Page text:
This includes not just your search history, but also any documents and projects on your Google Drive folder, in your Gmail account, or on your Google Calendar. And don’t forget, Google owns at least 16 other popular websites including YouTube and FitBit …, and every juicy tidbit of information on them.

Google builds extensive and complex profiles of all Internet users that include every insane detail of your private life including (but not limited to): marital status, political beliefs, sexual preferences, and even your more interesting searches related to all sorts of things that will embarrass your mother.

All of this data is sold to private companies who use it for targeted advertising, governments to track their citizens, police forces for law enforcement and crime investigation, pharmaceuticals for new drugs, and so much more. All of which decreases your privacy online.

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5 Your Privacy Isn't Just About The Websites You Visit, It's About Your Browser Too

Your internet browser is ratting you out. It’s not simply a matter of avoiding dodgy websites. At the same time, your browser collects a lot of personal information and can actively share it with anyone who requests or purchases it.

Google Chrome renders anonymity into a near-foreign concept for most users. They built their massive empire by selling your privacy and digital information. These companies have done such a good job that even a spoken conversation in front of your computer can result in a sudden barrage of ads related to what you’ve just spoken about.

Companies build free browsers for the price of your privacy. That’s the deal.

The only way to change this up and protect your online privacy is to install special extensions and plugins that work hard to protect your privacy. But sometimes even they’re not safe.

6 Then There Is Fingerprinting ...

Fingerprinting is when a website forces your browser to hand over seemingly innocent information about the system you are using to browse that website. Examples include the screen resolution, the type of computer, as well as the processor core used to power it. This information can then be compared across all of their other websites and visitors over an entire historical timeline to pinpoint your identity with laser accuracy.

Once they know who you are, browser fingerprinting can be used to track and monitor your entire online life, no matter where you go or how you visit. Your profile becomes a profitable commodity, bought, sold, and traded.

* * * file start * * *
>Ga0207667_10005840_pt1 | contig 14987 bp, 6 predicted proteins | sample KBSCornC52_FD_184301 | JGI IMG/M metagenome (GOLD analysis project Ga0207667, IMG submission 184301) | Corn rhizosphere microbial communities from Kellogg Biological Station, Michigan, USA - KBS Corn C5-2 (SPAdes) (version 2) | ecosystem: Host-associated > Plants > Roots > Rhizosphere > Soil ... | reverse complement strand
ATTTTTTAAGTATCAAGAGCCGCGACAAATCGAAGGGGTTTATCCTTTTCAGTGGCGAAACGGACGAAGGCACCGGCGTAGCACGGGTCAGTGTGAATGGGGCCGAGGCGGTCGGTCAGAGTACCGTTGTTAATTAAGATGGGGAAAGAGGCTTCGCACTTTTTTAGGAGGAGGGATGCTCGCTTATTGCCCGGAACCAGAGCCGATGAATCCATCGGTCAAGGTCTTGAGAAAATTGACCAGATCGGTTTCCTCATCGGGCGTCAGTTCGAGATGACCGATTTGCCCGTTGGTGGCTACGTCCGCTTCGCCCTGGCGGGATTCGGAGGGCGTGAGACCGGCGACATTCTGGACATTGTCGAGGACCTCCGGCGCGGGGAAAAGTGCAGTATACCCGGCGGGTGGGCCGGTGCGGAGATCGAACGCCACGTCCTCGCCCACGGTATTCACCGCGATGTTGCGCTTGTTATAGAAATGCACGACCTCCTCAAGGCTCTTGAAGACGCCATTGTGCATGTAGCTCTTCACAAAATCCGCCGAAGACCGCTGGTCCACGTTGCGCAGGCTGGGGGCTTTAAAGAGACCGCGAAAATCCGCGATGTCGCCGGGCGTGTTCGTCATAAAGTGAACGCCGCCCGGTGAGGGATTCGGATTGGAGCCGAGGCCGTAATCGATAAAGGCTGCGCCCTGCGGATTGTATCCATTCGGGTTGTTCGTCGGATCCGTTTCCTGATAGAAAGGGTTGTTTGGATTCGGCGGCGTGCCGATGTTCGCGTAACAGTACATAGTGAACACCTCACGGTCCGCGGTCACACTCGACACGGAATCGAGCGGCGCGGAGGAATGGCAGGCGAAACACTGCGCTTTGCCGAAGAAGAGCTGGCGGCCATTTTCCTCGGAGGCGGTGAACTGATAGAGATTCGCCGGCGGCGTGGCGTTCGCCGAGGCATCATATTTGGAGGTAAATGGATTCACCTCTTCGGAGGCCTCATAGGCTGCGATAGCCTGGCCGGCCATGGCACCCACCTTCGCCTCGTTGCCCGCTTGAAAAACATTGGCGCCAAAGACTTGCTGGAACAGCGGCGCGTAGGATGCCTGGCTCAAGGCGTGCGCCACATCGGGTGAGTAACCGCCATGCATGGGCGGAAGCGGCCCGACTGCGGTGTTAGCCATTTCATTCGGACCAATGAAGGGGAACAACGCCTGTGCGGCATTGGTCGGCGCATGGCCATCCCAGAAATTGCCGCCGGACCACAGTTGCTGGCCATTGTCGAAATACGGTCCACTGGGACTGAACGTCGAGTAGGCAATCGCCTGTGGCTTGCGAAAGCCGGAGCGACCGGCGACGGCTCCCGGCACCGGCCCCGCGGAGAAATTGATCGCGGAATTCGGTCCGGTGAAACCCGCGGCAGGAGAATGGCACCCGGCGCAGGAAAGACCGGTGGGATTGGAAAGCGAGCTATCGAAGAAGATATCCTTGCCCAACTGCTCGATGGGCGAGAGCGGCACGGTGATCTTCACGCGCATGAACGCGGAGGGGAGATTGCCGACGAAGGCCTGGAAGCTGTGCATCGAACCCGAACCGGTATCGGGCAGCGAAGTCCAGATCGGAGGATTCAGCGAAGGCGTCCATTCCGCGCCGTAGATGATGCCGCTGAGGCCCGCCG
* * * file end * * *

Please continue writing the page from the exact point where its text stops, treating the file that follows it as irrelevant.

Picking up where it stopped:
browser fingerprinting is another method websites use in tracking your privacy

What’s the kicker? Using Incognito or Privacy mode doesn’t stop fingerprinting. Installing a Cookie blocker to block all first and third-party cookies doesn’t stop fingerprinting either. Fingerprinting can even look through a VPN connection by comparing your unique hardware, mouse-clicking habits, the way and speed you type, and more, to identify and track you.

7 They Know About Your DNA, And Your Family's DNA

Creepy by far, companies like 23andme.com use your DNA to identify and link you to genetic family members around the world. When you submit a DNA sample, you give these companies permission to collect, store, study, and share your genetic DNA sequence. Combine this with the massive amount of data you’ve already given them just by visiting their website and logging in with your Facebook or Google account, and this means they have every bit of information about you that can exist.

The problem is that a business is a business. Their sole purpose for existing is to make money. Your interest in your family tree or genealogy is their “hook” for getting you to give them your money and data. And even though companies like 23andme claim they do not sell or share your data, they do and they have shared private data with governments and police forces, and without your permission. Being a business, they can change their privacy policy at any time and sell your data for profit.

Imagine the implications of your data being sold or shared with pharmaceutical companies, insurance agencies, employers, police and government, political organizations, or even being exposed to distant family members who would prefer to remain distant.

Since this is your own personal DNA sequence, it’s just too dangerous to store it outside your own body.

Conclusion

None of the seven frightening ways websites are tracking even comes close to the risks and consequences of data hacks and the release of the private and confidential information of millions of web surfers to the world.

Your private data is just that … private. Take back control of your private data now!

Written by: Autumn McMahon

What do you think about websites tracking you?